The three cases include the president of the Portuguese Family Centre at Ellen Grove in Brisbane’s south-west, who confirmed he had contracted the virus on Thursday morning to NCA NewsWire.
He caught the virus from a woman who arrived from Portugal and spent two weeks in hotel quarantine where she caught the Alpha variant from a guest who had travelled from Mongolia.
Victoria’s Department of Health meanwhile recorded one community case of the virus in the 24 hours to midnight on Thursday, along with three in hotel quarantine.
A series of social distancing restrictions are being eased in Victoria from 11.59pm as the growth of the state’s latest outbreak continues to slow.
Queensland has announced three confirmed Covid cases on Thursday (pictured: Premier Annastacia Palaszczuk)
Quuensland has clsoed the border to Greater Sydney including the Blue Mountains, the Central Coast, Wollongong and Shellharbour, leaving millions trapped out of the Sunshine State just days before the school holidays (Pictured: Sydney Airport on June 23, 2021)
The Brisbane man tested negative in his first test once identified as a close contact but then began developing symptoms on Wednesday.
He said he had been is isolation since Sunday and has not been vaccinated – though he was ‘feeling better’ on Thursday.
Dr Jeanette Young, Queensland’s Chief Health Officer, confirmed two more close contacts of the woman have tested positive.
The three had spent Saturday night ‘out and about’ in Brisbane.
Health authorities suspect a fully vaccinated hotel quarantine staff member had transmitted the virus between the passengers who had arrived from Mongolia and Portugal.
Dr Young has downplayed the risk of the three cases as sparking a Covid wave in Queensland.
‘I’m not concerned with that outbreak in that we now do have everyone in quarantine that we believe was at risk,’ she said.
‘We have to remember, that was the Alpha variant, so far less infectious than the Delta variant we’re seeing circulating in Sydney.’
‘We have seen how rapidly in just one week that has taken off in Sydney. We have to be alert.’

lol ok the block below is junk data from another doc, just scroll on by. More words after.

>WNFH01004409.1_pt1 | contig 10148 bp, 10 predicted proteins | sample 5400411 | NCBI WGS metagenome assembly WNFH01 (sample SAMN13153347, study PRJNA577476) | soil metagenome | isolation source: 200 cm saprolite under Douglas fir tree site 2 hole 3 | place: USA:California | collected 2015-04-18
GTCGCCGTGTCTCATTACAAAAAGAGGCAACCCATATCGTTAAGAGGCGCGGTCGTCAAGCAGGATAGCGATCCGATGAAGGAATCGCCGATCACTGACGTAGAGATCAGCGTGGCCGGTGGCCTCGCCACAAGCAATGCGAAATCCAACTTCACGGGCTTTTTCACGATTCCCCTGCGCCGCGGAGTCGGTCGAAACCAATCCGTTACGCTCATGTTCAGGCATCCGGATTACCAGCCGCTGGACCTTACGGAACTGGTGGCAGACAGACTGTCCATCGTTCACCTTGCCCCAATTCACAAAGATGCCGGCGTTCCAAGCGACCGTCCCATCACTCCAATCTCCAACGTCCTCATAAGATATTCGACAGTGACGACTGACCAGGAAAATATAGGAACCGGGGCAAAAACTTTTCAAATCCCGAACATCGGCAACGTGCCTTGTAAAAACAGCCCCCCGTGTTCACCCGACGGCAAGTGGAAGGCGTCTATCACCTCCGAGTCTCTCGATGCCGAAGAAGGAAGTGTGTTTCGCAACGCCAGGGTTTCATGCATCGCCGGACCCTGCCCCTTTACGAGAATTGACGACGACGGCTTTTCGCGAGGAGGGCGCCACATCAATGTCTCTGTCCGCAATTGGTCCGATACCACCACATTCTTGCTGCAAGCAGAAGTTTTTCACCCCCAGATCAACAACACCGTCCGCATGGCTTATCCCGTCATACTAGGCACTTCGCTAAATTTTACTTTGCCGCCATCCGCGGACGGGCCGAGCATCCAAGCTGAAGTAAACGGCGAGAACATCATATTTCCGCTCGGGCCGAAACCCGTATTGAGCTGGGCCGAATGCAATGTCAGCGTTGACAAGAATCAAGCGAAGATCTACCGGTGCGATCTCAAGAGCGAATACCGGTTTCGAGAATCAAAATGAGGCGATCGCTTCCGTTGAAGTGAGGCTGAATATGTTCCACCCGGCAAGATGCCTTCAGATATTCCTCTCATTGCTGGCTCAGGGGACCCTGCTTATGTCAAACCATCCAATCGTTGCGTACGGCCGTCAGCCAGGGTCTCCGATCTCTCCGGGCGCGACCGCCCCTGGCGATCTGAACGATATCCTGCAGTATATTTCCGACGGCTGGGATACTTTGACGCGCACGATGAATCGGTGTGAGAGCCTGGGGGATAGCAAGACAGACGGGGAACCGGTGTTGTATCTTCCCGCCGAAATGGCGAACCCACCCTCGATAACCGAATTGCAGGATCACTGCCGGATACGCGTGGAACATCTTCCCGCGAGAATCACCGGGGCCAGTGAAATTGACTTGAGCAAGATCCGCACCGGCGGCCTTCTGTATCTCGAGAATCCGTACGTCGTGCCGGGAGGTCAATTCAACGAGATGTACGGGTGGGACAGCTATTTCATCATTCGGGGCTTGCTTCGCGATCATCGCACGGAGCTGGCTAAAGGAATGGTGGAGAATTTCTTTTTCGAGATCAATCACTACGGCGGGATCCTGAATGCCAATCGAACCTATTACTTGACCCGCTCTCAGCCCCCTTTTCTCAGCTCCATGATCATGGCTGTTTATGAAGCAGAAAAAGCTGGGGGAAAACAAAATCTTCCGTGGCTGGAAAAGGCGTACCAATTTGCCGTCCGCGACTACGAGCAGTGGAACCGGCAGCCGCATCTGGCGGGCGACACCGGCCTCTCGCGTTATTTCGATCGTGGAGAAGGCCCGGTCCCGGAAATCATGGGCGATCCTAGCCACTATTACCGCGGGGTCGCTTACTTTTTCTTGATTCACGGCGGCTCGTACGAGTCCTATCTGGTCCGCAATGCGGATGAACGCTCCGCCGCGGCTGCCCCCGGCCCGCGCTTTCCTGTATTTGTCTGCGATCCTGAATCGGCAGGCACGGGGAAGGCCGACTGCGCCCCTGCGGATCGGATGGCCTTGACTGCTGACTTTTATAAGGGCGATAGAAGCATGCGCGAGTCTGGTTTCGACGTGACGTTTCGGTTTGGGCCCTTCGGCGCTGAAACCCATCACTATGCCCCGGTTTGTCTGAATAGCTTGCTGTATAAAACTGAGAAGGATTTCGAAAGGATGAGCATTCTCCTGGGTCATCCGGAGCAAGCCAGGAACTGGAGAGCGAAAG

Greater Sydney has been declared a Covid hotspot by the Queensland government, as in increasing number of states look to restrict NSW travellers.
This includes the Blue Mountains, the Central Coast, Blue Mountains, Wollongong and Shellharbour, leaving millions trapped out of the Sunshine State just days before the school holidays.
Queensland Premier Annastacia Palaszczuk made the announcement via Twitter after Sydney recorded 16 new locally acquired cases on Wednesday bringing the cities growing Bondi cluster to 36 with several more mystery infections.
The border closure was brought into effect on Thursday at 1am.
Further south, Victoria has reported one locally acquired case of coronavirus, as the economic burden of the state’s fourth lockdown was laid bare.
The Department of Health confirmed the case is a known primary close contact and has been quarantining.
The new cases has pushed the state’s active total up to 52.
From 11.59pm on Thursday, Melbourne and regional Victoria will move to almost identical rules including allowing households to have 15 visitors.
Up to 50 people will be able to gather outdoors statewide, while a cap on funeral and wedding numbers has been boosted to 300 guests.
With a bumper weekend of sports events on the calendar, Victorians can return to Melbourne stadiums with half-capacity crowds up to 25,000 people.
Some 15,000 spectators can attend Saturday’s A-League grand final at AAMI Park and 5000 fans can watch game three of the NBL grand final series at John Cain Arena on Friday night.
Theatres can also open at 50 per cent capacity, with up to 1000 people.
And from July 1, subject to public health advice, theatres will move to full capacity and indoor and outdoor stadiums can increase to 85 per cent.
The two-week block is designed to give Victorians confidence to plan for the upcoming school holidays.
Chief Health Officer Brett Sutton is hopeful the state will be ready to return to pre-lockdown settings at the end of the fortnight.
‘That’s clearly our aspiration,’ he said on Wednesday.
The government is keen to lift restrictions as Treasury estimates the first week of lockdown, which encompassed all of Victoria, cost $700 million, while the second week in metropolitan Melbourne cost $600 million.
‘If you look at the contribution that the state made in terms of allocations, we put in about $500 million worth of support during that two-week period,’ Treasurer Tim Pallas said outside state parliament on Thursday.